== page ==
The Joseph Smith Translation in Light of the New Testament: An Examination of Key Passages in the Gospel of John Conclusion

The Joseph Smith Translation in Light of the New Testament: An Examination of Key Passages in the Gospel of John Conclusion

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Conclusion
 

The preceding points give some idea of the spiritual implications of the JST, and provide much of the justification for this study. In summary we have the unmistakable claims made by Joseph Smith that:

  1. The Bible was corrupt and full of errors,
  2. He was a prophet of God, and
  3. As such was called to restore the Scriptures through a new translation.

Historical evidence and textual criticism show the first claim to be unsupportable. It also goes against the very Word of God, which declares, “The word of the Lord stands forever” (1 Peter 1:25 NIV). The weight of manuscript evidence has demonstrated the miraculous preservation of the text of Scripture, allowing us to appeal to an objective standard for truth and rest on translations of the Bible that reflect this integrity and accuracy.1

Joseph Smith’s second claim is also proven false. This saddens me for the sake of my Mormon friends and acquaintances, as well as the millions today who are placing their eternal destiny in the hands of the Church he founded. The majority of the Mormon missionaries I have talked to, some on repeated occasions, have encouraged me to judge the Prophet by his fruit — the works he has produced. I can honestly say I have done this, and have found his works to be characterized by errors, changes and contradictions, showing him to be a false prophet, promoting a false gospel.

To claim to receive and convey revelation from Almighty God is a serious act. The biblical tests given by God in Deuteronomy 13:1-3 and 18:20-22, allow us to examine such claims. If only one thing a man claims to speak for God fails to come to pass, he is a false prophet — there is no second testing. In the Old Testament, one seldom got a second chance to prophesy falsely, for the punishment indicated by the Law was death by stoning. The average person in the 1800s would have had a difficult time verifying Joseph Smith’s claims that the Lord gave him specific scriptural changes. He felt safe in deleting and inserting at will. With modern scholarship it is much easier to compare new translations with actual Greek manuscripts. We need not be deceived by those who alter the Bible, and should remember that God will hold us responsible for what we do with the knowledge He provides concerning Himself and His Word.

While more and more LDS scholars may revert to defining “translation” as spiritual commentary, instead of textual restoration, to do so is to engage in a flight from reason. Both the historical and linguistic context of Joseph’s day demand we interpret “to translate” as did Joseph and his contemporaries, “to render from one language to another.” Redefining terms to suit one’s own agenda wreaks havoc with intelligent dialogue. We need to let Joseph Smith say what he meant and resist the temptation to tamper with the meaning. This applies equally to those seeking to condemn, as to those who would condone.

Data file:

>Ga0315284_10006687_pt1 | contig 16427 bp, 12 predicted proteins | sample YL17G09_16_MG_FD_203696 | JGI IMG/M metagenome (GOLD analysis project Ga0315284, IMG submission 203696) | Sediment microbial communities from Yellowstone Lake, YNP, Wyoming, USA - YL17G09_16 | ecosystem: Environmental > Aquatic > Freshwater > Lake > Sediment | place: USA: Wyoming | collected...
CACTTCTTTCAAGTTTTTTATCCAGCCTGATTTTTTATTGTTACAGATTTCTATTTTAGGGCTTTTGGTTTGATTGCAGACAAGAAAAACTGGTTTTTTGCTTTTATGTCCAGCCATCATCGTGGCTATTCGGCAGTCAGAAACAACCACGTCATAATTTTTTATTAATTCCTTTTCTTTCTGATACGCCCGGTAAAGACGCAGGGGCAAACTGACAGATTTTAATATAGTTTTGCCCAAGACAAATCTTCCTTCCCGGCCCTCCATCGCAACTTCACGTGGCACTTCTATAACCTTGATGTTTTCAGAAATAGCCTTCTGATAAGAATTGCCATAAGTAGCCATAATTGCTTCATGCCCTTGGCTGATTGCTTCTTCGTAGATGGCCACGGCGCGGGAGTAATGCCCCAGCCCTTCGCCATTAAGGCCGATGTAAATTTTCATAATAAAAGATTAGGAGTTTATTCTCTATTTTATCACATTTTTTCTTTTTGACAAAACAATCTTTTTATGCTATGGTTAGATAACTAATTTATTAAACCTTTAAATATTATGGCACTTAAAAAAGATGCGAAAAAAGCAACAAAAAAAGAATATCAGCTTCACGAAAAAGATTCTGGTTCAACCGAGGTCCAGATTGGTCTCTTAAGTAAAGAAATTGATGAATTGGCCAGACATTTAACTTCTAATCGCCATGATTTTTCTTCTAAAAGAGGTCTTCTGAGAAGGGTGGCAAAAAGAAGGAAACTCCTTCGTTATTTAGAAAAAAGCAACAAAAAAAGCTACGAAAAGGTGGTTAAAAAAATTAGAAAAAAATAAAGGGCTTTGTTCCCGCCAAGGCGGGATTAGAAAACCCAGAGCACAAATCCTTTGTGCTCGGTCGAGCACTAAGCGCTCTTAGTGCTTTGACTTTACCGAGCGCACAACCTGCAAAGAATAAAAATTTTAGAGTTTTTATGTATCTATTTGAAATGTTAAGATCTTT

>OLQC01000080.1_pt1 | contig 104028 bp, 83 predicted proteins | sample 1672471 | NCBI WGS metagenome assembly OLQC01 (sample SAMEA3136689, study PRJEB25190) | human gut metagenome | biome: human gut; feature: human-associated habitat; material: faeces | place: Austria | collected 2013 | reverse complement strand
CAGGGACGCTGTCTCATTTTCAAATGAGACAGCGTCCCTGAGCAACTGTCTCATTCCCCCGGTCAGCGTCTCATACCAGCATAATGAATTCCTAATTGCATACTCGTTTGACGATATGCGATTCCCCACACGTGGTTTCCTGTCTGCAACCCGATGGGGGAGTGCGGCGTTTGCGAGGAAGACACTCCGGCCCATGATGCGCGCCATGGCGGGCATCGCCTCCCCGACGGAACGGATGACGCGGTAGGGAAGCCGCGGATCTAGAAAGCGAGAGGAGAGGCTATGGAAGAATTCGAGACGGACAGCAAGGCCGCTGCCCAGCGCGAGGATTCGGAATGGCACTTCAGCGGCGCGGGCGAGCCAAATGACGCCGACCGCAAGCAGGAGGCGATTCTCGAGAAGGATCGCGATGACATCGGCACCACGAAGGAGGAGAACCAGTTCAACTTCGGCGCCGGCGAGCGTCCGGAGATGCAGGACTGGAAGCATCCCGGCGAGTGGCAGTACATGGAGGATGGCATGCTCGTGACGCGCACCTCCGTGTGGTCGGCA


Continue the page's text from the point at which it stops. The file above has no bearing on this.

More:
Members of the Church of Jesus Christ of Latter-day Saints, and those of the Reorganized Church / Community of Christ, are now faced with a decision of great spiritual significance. For decades they have been encouraged, and at times commanded, to let Church leaders do the thinking for them, and abstain from criticizing church leadership, even if the criticism is true. This is illustrated by the following quotes:

Criticism is particularly objectionable when it is directed toward church authorities, general or local. . . It is quite another thing to criticize or depreciate a person for the performance of an office to which he or she has been called of God. It does not matter that the criticism is true.2

When our leaders speak, the thinking has been done. When they propose a plan—it is God’s plan. When they point the way, there is no other which is safe. When they give direction, it should mark the end of controversy. God works no other way. To think otherwise, without immediate repentance, may cost one his faith, may destroy his testimony, and leave him a stranger to the kingdom of God.3

Now they must choose to either accept God’s Word, His tests, and the results, or continue to succumb to the demands of their leaders who know that critical investigation will lead to a knowledge of the truth, and freedom from a false organization. My prayer is that through this study many will come to a greater confidence in the integrity of the Bible as God’s Word and experience the reality of Jesus Christ’s statements in John 17:17 and 8:32: “Sanctify them by the truth; your word is truth.” “Then you will know the truth, and the truth will set you free.”
 



Notes

1. While it is true that no two translations of the Bible (or any other document, ancient or contemporary) agree 100% on every word, they do agree on the meaning and intent of the inspired writer. A slight variation in grammar or syntax does little or nothing to alter what the passage is teaching. The JST introduces changes that significantly alter the meaning, making the Bible teach something different from what the early apostles taught.

2. Dallin Oaks, “Elder Decries Criticism of LDS Leaders,” quoted in The Salt Lake Tribune, Sunday August 18, 1985, p. 2B

3. “Ward Teachers Message for June, 1945,” Improvement Era 48 (June 1945).